More limited vegetation allows for more open vistas, with hikers getting a peek back down Villa Creek drainage and ahead toward Lion Peak (3,499’) and the Salmon Creek drainage to the east. The trail also widens and even mildly descends as it snakes eastward across the scrubby chapparal. About 4/10 mile past the ridge, the route reaches Lion Den Camp, an excellent spot (though with a limited, seasonal water supply). While there are several disturbed sites at Lion Den, the best lies up the woody knoll to the right, which offers excellent views toward the coast.
Beyond Lion Den, follow the wide path as it continues east, then ascends rather sharply, culminating at a junction with the South Coast Ridge Road (a dusty, rarely-used track) at 9.4 miles. This marks the end of the Cruikshank Trail and leg two of the journey.
South Coast Ridge and Salmon Creek Trail to Highway 1 (5.7 mi.)
Bear right on South Coast Ridge Road, then emerge at a high gap with perhaps the hike’s best views. To the right, one can see down the Salmon Creek drainage to the coast, with Silver Peak and Mount Mars (2,674’) dominating the skyline. To the left, the views are better: hikers can see clear across the Santa Lucia Range to Burro Mountain (2,827’), Stony Valley, and the San Antonio drainage. On the horizon, one can see past Highway 101 and the Salinas Valley to the southern Gabilan Range.
After soaking in the views, continue straight until one encounters the clearly-marked Salmon Creek Trail on the right. This is the exit route and sheds about 3,000 feet in elevation over the course of 5.5 miles. (Note: Hikers not content to return yet can continue east toward Lion Peak and Three Peaks (3,379’), where there are additional views and a couple of campsites.)
The Salmon Creek Trail begins descending right away, although the switching bends make for a relatively mild incline. Weaving in and out of the sun, hikers regularly gain views down canyon, with Silver Peak dominating the east-facing slope. It is a little over two miles of steady descent from the top to Estrella Camp, a lovely and popular spot situated in a shady glen next to a tributary that flows year-round. There are several places to camp here, although most of them are within striking distance of one another. After rock-hopping over the creek, the trail climbs sharply to another pair of campsites and then continues onward down canyon.
Roughly 6/10 mile beyond Estrella Camp, look for a steep but well-worn path heading off to the right. This track descends to Upper Salmon Creek Falls, a secluded and beautiful spot that makes for a worthy detour. Drop your packs and be careful descending. The trail pops out above the falls; from here it is a 30-foot, Class 2/3 scramble down to the base of the waterfall, where there is a nice bowl-shaped pool. This is a clear highlight of the hike and a nice spot for a lunch/snack break.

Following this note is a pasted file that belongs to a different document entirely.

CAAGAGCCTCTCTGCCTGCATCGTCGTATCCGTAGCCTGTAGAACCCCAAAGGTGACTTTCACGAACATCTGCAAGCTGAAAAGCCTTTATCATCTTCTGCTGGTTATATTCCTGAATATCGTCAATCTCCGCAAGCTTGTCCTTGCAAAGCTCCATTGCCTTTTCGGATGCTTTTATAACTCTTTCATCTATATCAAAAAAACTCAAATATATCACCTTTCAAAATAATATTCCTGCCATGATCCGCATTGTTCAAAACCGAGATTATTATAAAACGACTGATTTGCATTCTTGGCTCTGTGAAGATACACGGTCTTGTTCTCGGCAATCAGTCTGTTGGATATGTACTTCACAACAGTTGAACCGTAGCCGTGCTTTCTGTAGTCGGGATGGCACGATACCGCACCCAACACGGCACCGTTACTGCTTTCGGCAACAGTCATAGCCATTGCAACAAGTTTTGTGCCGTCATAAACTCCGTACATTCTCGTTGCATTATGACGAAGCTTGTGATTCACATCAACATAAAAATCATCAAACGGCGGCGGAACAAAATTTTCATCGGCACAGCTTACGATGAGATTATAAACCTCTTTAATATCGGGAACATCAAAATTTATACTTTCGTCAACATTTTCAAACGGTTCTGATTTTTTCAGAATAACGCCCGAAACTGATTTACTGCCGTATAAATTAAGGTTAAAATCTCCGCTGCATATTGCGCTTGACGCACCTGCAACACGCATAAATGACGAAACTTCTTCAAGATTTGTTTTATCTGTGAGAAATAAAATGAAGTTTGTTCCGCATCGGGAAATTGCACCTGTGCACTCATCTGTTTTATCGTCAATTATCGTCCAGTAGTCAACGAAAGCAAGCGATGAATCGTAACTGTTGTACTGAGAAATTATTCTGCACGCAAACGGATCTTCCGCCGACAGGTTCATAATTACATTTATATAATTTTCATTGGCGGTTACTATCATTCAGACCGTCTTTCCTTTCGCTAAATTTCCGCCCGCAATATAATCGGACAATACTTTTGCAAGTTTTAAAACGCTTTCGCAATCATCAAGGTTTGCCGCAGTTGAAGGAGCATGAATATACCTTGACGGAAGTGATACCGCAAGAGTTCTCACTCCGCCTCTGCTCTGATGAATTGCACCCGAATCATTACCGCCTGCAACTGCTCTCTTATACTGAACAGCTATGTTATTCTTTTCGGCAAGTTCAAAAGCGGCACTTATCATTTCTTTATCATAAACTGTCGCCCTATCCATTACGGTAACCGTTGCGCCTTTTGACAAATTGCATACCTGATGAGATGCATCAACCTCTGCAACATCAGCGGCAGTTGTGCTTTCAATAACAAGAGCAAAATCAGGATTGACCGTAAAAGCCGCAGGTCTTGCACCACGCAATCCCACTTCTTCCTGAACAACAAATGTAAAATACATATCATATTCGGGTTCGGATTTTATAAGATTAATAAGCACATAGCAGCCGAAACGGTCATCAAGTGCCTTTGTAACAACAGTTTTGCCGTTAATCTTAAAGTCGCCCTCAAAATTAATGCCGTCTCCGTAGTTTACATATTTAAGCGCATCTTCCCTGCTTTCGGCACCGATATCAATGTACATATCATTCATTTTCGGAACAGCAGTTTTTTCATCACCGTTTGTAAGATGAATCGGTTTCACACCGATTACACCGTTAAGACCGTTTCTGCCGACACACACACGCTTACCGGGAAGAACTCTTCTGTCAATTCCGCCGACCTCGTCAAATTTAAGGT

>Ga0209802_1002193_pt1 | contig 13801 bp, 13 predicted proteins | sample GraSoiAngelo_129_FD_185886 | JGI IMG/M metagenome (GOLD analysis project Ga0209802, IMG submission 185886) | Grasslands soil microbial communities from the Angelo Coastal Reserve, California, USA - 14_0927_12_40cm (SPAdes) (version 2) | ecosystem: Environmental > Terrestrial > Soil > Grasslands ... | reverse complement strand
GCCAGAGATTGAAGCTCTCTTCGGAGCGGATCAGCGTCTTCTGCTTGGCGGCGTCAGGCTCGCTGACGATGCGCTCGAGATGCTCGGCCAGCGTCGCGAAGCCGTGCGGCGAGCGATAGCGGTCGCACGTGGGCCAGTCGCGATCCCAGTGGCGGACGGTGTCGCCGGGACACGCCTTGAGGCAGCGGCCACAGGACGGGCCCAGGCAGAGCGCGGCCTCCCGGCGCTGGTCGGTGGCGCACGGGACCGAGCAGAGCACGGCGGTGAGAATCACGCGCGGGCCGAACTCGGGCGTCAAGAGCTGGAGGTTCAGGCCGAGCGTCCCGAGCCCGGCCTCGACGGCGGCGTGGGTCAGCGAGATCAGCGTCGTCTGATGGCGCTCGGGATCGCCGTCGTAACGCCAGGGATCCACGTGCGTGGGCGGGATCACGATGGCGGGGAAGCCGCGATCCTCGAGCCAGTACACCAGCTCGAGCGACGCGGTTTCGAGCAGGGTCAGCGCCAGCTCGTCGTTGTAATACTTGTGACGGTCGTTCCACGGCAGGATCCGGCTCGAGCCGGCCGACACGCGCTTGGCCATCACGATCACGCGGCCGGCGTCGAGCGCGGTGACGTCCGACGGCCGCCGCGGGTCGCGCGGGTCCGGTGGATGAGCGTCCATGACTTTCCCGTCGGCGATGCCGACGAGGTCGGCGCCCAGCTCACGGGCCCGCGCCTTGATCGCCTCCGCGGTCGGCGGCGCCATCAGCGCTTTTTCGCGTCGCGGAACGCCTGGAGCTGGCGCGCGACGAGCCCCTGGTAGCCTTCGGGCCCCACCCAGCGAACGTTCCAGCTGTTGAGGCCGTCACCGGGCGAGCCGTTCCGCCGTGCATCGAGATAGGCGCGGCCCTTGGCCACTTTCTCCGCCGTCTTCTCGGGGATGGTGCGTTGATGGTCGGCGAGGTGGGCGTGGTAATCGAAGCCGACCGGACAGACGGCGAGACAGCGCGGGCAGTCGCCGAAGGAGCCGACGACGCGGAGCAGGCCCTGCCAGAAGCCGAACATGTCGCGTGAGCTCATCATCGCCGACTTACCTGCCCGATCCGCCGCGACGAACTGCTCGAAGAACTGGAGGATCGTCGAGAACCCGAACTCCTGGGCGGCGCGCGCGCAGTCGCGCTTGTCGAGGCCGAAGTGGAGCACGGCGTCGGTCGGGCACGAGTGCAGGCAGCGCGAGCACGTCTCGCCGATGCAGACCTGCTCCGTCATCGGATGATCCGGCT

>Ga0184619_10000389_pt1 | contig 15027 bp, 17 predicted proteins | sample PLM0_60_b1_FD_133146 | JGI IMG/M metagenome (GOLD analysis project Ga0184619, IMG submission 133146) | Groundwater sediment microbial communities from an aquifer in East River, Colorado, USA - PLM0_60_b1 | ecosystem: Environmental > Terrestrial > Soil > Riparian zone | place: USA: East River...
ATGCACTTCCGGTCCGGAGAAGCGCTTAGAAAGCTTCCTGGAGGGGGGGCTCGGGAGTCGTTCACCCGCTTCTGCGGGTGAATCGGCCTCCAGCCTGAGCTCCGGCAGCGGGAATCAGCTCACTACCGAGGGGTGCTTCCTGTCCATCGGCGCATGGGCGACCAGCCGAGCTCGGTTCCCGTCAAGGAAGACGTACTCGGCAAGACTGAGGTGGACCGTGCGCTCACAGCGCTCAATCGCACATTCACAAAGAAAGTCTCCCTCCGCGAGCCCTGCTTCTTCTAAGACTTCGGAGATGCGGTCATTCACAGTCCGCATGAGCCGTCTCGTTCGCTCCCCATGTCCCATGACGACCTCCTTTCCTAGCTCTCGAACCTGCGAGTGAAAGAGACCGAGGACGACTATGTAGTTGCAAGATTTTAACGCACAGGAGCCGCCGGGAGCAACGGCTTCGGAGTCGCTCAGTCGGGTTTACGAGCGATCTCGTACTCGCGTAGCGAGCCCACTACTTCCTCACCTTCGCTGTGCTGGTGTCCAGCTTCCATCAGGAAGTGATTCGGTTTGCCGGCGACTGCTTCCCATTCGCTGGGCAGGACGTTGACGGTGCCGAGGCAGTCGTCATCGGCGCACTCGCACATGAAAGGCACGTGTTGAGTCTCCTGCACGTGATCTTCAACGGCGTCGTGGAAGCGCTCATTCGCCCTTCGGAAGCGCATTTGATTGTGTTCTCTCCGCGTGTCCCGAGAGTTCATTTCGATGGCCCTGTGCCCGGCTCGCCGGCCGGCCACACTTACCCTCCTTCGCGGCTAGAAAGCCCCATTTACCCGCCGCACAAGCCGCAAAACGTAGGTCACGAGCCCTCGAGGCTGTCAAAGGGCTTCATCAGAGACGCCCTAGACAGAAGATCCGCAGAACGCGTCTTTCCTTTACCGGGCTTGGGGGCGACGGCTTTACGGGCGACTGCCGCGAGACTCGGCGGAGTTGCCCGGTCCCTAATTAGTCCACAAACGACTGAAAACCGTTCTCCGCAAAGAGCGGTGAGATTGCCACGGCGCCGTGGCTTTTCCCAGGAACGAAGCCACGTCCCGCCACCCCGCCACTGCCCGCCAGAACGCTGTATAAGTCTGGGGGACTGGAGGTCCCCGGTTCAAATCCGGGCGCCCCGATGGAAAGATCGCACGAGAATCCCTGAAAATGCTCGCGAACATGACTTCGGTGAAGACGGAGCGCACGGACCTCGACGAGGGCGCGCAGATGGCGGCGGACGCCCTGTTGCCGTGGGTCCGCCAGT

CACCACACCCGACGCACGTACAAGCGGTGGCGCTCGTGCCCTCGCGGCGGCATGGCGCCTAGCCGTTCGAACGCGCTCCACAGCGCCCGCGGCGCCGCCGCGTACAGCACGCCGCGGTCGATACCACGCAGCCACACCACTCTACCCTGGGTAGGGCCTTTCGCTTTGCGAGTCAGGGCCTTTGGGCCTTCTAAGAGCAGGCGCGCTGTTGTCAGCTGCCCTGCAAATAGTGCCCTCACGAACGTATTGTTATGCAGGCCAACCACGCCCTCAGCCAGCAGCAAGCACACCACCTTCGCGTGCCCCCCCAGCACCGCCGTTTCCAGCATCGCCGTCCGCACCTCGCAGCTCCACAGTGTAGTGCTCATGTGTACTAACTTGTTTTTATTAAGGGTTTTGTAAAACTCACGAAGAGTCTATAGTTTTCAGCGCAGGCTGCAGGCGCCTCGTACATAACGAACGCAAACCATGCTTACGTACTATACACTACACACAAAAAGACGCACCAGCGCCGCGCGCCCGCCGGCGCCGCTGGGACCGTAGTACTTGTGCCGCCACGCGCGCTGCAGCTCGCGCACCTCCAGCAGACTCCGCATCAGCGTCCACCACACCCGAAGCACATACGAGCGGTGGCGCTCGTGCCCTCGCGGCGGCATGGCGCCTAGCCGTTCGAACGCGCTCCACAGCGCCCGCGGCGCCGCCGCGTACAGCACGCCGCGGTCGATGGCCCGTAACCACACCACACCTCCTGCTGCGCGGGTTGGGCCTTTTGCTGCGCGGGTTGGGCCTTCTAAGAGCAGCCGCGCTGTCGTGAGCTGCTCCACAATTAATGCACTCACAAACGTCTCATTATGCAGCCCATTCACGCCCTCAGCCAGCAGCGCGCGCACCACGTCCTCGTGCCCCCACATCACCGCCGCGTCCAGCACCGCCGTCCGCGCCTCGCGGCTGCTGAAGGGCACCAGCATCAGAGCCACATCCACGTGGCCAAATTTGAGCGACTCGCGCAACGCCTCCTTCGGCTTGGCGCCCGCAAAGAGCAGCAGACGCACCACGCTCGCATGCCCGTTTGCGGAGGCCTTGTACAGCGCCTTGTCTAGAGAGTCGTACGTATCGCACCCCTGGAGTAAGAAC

Returning back to the main trail, continue southward for a half-mile to reach Spruce Creek, a pleasant drainage that converges with larger Salmon Creek. The rocky cascades in this area are splendid, flowing nicely in winter/spring. Just across Spruce Creek is Spruce Creek Camp, where there are a couple sites that sit partly up the hillside above the drainage below.
Follow the signs for the onward trail, which—perhaps surprisingly—climbs sharply, gaining about 150 feet in elevation gain before reaching a trail junction at 13.3 miles. Here the Spruce Creek Trail leads left toward Dutra Flat and Three Peaks. The Salmon Creek Trail continues right.
Beyond the fork, the Salmon Creek Trail continues to climb briefly, positioning the path several hundred feet above the base of the canyon. Finally, the path settles back into a mild downhill, passing three separate openings in turn, each of which provides a closer view of Highway 1 and trail’s end. But the path remains high above the road until seemingly the very end, when a rock outcrop inaugurates the final descent. Here the trail sheds 500 feet in elevation in about a half-mile, ending finally at a junction with the track to Lower Salmon Creek Falls. Head right to check out the falls, or bear left to reach the hike’s end point. (Note: The path comes out a little north of the ranger station, so, if parked there, follow the road down to one’s car.)
All told, the entire loop—excluding spurs and detours—clocks in at about 15.1 miles. Enjoy this scenic traverse as a long day hike or up to three-day journey. The steady elevation gain offers good practice during the winter season for summer journeys in the Sierra Nevada.